Image: WISE asteroid
NASA / JPL-Caltech / UCLA
The red dot at the center of this image is the first near-Earth asteroid discovered by NASA's Wide-Field Infrared Survey Explorer, or WISE. The asteroid appears redder than the rest of the background stars because it is cooler and emits most of its light at longer infrared wavelengths.
updated 1/25/2010 2:29:04 PM ET 2010-01-25T19:29:04

NASA's latest sky-mapping space telescope has found an asteroid never-before-seen from Earth, the first of hundreds of new objects the telescope is expected to find.

The near-Earth object, designated 2010 AB78, was discovered by NASA's Wide-field Infrared Survey Explorer, or WISE, on Jan. 12. The space rock doesn't appear to pose any threat to Earth, NASA officials said.

The newfound asteroid is currently about 98 million miles (158 million km) from Earth and has an estimated diameter of 0.6 miles (I km).

The rock comes as close to the sun as Earth does, but because it circles the sun in an elliptical orbit tilted with respect to the Earth's orbital plane, the asteroid isn't thought to come near enough to our planet to pose a hazard. Scientists will monitor the asteroid though to make sure it doesn't pose an impact threat.

The WISE mission's software was able to pick out the object moving against a background of stationary stars. Researchers confirmed the object's identity with the University of Hawaii's 2.2-meter visible-light telescope near the summit of Mauna Kea.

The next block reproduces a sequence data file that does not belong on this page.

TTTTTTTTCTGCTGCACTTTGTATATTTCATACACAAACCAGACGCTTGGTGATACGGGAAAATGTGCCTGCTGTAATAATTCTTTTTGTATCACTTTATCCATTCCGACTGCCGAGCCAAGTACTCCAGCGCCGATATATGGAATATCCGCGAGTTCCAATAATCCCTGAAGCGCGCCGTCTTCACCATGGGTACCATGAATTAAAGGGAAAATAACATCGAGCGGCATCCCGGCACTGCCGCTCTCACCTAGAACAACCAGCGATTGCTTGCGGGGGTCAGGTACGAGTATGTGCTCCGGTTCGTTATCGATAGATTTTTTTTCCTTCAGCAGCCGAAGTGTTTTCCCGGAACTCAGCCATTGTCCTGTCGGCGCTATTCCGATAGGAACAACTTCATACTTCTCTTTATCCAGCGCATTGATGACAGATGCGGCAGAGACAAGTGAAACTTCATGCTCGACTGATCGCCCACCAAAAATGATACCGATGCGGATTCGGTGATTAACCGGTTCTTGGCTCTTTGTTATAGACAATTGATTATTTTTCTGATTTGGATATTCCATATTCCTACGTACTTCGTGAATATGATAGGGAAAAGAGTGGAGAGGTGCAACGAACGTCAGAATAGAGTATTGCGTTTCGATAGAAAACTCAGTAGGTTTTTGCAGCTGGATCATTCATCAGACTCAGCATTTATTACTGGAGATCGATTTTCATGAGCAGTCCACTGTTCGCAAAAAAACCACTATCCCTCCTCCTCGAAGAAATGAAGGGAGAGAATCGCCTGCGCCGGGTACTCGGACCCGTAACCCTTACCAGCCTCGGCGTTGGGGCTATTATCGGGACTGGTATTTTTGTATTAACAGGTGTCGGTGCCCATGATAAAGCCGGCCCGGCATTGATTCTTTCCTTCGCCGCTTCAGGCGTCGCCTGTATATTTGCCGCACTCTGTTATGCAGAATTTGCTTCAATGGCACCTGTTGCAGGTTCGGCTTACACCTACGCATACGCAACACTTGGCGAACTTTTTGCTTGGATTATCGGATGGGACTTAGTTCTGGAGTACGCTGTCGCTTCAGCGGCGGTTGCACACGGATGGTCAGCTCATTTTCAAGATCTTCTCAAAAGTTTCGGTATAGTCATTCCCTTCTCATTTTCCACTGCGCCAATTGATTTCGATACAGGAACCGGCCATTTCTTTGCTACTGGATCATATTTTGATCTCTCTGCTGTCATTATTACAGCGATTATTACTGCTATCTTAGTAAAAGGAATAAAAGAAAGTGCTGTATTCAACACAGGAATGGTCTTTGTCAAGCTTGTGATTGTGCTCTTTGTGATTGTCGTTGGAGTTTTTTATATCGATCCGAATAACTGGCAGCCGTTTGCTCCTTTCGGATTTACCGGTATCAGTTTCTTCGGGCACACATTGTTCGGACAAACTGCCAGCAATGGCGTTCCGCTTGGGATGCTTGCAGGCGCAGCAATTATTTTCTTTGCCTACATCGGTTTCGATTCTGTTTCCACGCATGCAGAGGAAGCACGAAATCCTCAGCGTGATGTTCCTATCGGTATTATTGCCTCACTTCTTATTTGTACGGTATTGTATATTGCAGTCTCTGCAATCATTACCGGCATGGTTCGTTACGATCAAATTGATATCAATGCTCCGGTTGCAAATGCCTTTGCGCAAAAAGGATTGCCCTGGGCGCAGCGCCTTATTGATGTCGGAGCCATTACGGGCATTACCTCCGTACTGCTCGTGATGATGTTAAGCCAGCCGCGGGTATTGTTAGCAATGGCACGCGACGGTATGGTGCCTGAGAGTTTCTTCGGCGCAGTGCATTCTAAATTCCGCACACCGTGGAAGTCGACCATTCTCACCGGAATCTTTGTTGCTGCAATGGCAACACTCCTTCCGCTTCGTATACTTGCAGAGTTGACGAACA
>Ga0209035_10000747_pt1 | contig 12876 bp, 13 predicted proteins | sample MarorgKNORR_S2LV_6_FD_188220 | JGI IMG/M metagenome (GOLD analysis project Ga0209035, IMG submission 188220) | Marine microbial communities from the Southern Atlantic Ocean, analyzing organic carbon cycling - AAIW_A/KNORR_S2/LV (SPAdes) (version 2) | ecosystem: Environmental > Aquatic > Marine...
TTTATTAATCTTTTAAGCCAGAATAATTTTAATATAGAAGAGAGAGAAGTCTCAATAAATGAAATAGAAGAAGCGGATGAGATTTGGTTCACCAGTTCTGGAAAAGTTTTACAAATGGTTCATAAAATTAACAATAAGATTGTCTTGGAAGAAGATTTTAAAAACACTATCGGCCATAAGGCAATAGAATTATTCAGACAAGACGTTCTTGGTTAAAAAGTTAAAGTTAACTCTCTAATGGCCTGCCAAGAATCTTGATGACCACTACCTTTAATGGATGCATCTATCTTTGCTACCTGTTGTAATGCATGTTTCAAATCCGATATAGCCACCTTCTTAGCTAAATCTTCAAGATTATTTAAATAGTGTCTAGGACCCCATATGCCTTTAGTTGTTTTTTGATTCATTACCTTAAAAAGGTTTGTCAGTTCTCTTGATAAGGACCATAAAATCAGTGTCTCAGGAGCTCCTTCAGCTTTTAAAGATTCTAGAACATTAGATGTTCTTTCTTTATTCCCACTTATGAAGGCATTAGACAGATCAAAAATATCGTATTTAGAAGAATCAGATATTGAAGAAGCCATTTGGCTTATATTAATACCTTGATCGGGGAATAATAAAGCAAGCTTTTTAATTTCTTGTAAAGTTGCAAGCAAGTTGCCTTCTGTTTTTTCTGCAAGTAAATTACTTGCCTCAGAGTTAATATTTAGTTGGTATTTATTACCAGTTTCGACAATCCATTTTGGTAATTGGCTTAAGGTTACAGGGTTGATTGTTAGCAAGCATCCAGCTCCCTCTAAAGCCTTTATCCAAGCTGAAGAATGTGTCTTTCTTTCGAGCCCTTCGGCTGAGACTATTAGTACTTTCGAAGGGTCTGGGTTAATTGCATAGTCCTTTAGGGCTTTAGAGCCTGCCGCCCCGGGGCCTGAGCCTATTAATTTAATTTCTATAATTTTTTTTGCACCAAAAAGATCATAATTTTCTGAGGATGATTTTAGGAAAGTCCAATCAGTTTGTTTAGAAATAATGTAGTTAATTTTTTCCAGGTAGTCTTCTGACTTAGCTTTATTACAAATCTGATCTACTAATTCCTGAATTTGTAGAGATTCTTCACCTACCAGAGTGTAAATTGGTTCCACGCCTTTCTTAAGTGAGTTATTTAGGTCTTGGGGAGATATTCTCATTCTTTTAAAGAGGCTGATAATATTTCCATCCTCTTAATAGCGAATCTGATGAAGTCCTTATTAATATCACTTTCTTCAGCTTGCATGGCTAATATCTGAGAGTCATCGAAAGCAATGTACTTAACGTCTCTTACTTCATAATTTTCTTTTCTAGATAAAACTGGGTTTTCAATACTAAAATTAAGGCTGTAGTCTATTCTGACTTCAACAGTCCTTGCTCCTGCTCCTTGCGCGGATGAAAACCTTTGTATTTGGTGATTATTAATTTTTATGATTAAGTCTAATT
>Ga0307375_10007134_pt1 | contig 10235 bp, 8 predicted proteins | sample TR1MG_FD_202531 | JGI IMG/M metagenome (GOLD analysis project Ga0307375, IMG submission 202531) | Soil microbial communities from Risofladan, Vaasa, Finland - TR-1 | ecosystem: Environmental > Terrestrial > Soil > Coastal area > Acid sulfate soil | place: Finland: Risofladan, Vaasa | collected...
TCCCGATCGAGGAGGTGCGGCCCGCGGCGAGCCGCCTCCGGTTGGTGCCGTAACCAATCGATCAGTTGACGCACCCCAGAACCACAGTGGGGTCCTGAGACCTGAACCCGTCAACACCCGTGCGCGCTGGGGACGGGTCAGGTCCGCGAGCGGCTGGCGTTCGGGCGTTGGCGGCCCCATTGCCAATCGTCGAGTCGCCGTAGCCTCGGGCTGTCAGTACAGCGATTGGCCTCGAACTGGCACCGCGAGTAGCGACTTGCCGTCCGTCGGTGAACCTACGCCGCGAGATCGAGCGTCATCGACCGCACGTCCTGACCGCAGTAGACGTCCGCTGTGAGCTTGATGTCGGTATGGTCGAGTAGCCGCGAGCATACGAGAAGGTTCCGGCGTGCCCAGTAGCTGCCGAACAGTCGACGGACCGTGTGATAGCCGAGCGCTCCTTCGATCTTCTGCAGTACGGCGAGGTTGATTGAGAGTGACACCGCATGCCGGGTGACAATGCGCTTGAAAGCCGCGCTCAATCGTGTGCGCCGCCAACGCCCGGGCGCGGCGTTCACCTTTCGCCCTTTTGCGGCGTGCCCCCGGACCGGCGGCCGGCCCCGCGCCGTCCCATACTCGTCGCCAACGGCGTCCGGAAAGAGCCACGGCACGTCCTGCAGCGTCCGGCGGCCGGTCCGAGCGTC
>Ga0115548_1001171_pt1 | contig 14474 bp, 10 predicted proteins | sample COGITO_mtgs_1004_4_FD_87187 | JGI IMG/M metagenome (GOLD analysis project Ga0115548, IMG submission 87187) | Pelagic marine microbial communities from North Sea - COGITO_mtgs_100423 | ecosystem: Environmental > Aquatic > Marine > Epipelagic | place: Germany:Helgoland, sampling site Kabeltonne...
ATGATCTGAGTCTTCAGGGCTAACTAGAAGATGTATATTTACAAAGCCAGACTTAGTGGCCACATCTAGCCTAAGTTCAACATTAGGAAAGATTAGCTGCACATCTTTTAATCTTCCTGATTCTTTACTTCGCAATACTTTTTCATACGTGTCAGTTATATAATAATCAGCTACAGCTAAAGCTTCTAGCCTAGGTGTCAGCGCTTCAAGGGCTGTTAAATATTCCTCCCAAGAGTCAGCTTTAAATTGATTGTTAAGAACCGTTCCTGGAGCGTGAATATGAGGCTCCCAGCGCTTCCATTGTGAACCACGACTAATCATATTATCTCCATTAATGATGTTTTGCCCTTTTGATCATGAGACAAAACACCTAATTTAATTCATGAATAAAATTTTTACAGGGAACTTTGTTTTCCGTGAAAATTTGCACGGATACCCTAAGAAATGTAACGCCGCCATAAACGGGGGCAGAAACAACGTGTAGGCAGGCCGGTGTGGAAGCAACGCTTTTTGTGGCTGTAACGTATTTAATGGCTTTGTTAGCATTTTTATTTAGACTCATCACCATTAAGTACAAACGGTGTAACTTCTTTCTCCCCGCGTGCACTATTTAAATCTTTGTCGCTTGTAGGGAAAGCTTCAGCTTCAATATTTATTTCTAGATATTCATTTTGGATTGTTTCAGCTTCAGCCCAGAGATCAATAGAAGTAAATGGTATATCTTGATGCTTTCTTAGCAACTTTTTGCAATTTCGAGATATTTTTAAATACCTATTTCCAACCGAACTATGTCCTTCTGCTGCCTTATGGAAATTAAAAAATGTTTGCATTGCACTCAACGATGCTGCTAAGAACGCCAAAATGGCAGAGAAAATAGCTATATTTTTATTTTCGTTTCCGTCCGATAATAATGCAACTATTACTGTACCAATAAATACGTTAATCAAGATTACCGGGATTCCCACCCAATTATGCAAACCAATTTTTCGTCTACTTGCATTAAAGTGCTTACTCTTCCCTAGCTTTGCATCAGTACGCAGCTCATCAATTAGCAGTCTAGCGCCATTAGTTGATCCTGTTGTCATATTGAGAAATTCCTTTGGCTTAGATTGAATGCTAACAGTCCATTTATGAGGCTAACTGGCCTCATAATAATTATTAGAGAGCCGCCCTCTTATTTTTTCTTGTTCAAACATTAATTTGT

WISE is expected to find about 100 to 1,000 previously undiscovered asteroid in the belt between Mars and Jupiter, as well as hundreds of new near-Earth asteroids during its all-sky survey, which began on Jan. 14.

A new report issued last week found that NASA's efforts at finding near-Earth asteroids that could potentially pose a threat to Earth are not sufficient.

NASA's asteroid and near-Earth object experts have said that the agency has found about 85 percent of the largest nearby asteroids, ones that are a half-mile (1 km) wide or larger. But only 15 percent of the 460-foot wide asteroids near Earth have been discovered and tracked to date, and just 5 percent of nearby space rocks about 164 feet (50 meters) across have been found.

WISE will also spot millions of new stars and galaxies as it scans the sky in the infrared wavelengths every 11 seconds as it orbits the Earth. The spacecraft launched from Vandenberg Air Force Base in California in December 2009.

WISE's first sky survey should be complete in about six months, with a second to follow through the fall. A preliminary look at WISE's sky maps is expected in April 2011, with the final cosmic atlas due out in March 2012.

But a selection of choice images collected during the survey will be released earlier beginning in February, mission managers said.

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